A ‘vicious cycle’ between long daytime napping and Alzheimer’s disease

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Daytime napping is common among older adults. The longitudinal relationship between daytime napping and cognitive aging, however, is unknown.

In a study from Brigham and Women’s Hospital, scientists found a bidirectional link between the two:

Excessive daytime napping predicted an increased future risk of Alzheimer’s dementia, and a diagnosis of Alzheimer’s dementia sped up the increase in daytime napping during aging.

There are conflicting results regarding the effects of daytime napping on cognition in older adults.

Whereas some studies have shown that daytime napping has benefits on acute cognitive performance, mood, and alertness, other studies have highlighted the adverse outcomes on cognitive performance.

In the study, the team tested two hypotheses: (1) Participants nap longer and/or more frequently with aging and the changes are even faster with the progression of Alzheimer’s dementia;

and (2) participants with excessive daytime napping are at an increased risk of developing Alzheimer’s dementia.

The team used data from over 1,000 individuals, with an average age of 81. They were provided Actical, a watch-like device, to wear on their non-dominant wrist for up to 14 days.

The researchers found that nap duration and nap frequency were linked to age and they found a bi-directional, long-term link between daytime sleep and Alzheimer’s dementia.

Longer and more frequent daytime naps were a risk factor for developing Alzheimer’s dementia in cognitively normal older men and women.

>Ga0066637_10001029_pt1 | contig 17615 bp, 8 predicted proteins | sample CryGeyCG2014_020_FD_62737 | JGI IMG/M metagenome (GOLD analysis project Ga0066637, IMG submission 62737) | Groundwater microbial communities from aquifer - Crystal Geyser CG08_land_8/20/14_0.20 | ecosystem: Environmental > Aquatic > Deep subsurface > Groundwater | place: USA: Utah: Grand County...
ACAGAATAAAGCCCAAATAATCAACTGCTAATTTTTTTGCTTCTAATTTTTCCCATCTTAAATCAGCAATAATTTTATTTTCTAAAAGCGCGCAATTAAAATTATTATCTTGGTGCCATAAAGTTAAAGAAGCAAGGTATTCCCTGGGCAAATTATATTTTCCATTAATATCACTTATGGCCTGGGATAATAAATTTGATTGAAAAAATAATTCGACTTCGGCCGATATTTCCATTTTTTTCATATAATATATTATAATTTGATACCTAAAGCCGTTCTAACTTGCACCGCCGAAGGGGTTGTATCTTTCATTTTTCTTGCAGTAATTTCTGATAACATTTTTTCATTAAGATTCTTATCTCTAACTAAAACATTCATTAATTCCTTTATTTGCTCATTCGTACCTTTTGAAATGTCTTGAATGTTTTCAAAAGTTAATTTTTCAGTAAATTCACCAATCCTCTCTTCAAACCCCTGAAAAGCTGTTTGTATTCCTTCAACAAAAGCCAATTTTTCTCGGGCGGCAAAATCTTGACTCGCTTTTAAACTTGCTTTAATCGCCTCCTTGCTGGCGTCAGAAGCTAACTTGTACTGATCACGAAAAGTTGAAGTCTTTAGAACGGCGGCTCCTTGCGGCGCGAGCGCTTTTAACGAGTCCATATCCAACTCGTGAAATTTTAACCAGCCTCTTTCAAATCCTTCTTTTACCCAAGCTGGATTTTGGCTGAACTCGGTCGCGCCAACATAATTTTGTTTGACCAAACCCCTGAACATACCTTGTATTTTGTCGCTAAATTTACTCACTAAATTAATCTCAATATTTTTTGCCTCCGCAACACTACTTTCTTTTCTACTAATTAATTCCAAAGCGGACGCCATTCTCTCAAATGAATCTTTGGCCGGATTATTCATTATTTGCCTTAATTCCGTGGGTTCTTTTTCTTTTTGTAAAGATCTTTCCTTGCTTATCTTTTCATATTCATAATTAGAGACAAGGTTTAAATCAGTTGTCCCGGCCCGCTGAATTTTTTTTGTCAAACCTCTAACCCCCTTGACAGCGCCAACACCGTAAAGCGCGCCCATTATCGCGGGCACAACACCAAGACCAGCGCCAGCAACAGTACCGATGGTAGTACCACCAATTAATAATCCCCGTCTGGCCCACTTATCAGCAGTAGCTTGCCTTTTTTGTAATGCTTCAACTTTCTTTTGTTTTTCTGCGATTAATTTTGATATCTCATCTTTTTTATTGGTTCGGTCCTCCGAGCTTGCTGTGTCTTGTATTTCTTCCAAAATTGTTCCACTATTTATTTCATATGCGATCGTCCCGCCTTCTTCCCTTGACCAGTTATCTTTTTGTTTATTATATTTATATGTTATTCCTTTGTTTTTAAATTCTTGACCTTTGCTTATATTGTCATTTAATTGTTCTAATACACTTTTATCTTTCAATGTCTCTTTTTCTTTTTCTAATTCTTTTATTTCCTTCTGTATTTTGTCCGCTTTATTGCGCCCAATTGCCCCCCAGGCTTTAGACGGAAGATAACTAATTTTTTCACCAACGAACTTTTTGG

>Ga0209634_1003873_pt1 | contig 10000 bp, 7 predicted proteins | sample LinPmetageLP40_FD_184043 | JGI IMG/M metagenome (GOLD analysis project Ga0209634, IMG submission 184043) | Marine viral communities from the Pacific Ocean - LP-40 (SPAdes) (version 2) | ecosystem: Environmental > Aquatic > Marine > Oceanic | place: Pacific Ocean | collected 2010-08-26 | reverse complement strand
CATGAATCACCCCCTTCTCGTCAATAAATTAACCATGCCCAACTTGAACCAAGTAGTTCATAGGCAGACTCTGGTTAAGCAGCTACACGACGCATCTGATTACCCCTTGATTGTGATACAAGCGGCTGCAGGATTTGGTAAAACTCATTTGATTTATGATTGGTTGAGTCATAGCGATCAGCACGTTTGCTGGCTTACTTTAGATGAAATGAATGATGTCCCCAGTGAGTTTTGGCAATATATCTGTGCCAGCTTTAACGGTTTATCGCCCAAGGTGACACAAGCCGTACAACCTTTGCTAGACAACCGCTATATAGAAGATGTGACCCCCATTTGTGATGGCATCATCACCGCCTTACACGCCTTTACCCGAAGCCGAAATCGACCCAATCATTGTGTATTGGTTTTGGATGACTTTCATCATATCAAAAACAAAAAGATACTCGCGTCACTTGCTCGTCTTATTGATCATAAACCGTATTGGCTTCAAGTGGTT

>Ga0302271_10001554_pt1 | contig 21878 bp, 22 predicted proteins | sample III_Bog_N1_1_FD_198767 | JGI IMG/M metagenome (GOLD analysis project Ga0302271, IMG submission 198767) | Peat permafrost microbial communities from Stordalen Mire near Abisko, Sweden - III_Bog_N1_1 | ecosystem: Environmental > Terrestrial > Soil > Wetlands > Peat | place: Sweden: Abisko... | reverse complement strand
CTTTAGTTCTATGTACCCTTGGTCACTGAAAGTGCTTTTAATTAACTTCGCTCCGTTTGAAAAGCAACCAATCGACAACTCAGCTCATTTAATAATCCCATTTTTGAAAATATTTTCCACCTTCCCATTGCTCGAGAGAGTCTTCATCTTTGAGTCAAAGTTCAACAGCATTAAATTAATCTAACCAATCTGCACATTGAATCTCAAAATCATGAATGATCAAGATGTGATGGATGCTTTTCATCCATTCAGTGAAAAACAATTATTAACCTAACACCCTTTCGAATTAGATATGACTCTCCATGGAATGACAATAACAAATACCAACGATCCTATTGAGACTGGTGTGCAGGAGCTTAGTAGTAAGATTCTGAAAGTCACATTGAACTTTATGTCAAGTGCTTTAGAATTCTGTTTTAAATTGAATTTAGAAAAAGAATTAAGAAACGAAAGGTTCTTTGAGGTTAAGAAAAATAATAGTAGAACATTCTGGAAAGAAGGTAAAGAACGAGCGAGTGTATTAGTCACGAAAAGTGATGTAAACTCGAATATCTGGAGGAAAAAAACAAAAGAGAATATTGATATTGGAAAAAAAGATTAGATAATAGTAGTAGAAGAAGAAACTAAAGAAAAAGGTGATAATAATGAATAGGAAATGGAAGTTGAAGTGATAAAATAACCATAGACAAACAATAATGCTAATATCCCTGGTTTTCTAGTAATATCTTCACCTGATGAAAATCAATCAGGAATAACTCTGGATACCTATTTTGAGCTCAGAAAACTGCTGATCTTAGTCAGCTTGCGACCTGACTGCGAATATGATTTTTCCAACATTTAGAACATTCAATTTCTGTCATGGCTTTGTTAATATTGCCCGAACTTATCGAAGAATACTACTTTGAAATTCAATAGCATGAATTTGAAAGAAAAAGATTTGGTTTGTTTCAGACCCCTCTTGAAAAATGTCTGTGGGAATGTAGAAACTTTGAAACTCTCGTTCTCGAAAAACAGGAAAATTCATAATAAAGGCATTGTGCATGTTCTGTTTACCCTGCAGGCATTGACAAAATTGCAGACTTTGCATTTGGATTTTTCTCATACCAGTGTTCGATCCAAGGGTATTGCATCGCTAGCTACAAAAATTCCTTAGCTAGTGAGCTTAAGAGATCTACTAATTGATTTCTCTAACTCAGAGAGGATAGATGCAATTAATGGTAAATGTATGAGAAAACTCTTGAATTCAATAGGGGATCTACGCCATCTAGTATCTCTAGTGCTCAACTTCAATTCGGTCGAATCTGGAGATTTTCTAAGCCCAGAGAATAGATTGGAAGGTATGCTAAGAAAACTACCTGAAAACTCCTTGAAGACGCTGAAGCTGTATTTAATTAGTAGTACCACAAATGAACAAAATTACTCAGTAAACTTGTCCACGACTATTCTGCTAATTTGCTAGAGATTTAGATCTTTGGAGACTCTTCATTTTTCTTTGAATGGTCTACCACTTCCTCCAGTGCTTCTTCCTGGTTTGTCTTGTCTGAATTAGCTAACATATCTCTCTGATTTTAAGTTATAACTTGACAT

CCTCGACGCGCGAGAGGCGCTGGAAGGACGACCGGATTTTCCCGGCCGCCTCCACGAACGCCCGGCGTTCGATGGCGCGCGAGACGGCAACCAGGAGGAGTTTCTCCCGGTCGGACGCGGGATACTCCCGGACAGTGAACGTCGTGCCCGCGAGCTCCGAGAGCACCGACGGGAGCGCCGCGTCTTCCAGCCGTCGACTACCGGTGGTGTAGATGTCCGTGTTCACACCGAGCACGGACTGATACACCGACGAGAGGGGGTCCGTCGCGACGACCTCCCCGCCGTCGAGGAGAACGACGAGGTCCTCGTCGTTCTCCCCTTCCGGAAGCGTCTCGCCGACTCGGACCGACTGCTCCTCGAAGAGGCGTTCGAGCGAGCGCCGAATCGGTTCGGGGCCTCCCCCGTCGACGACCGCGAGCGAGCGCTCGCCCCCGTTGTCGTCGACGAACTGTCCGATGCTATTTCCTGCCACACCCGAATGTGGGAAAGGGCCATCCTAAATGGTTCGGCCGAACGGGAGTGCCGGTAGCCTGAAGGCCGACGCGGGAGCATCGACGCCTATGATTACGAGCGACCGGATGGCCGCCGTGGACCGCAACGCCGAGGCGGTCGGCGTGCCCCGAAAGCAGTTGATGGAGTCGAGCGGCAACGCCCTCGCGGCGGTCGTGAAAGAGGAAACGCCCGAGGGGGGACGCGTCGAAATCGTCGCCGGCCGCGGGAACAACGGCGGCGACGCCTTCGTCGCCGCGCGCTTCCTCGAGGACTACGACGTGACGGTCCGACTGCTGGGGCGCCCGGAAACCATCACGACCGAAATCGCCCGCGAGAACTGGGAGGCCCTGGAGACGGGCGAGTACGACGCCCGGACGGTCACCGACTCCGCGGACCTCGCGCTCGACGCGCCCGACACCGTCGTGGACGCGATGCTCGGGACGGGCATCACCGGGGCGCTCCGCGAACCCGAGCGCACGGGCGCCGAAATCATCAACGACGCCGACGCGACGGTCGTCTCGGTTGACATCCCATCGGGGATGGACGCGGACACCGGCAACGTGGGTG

Besides, increases in napping duration and frequency were accelerated as the disease progressed, especially after the clinical manifestation of Alzheimer’s dementia.

Ultimately, the researchers describe the relationship between daytime napping and cognition to be a “vicious cycle.”

The team hopes to draw more attention to daytime sleep patterns and the importance of patients noting if their sleep schedule is changing over time.

Sleep changes are critical in shaping the internal changes in the brain related to circadian clocks, cognitive decline, and the risk of dementia.

If you care about Alzheimer’s, please read studies about the likely cause of Alzheimer’s disease and new non-drug treatment that could help prevent Alzheimer’s.

For more information about brain health, please see recent studies about diet that may help prevent Alzheimer’s, and results showing that some dementia cases could be prevented by changing these 12 things.

The study was conducted by Peng Li et al and published in Alzheimer’s & Dementia: The Journal of the Alzheimer’s Association.

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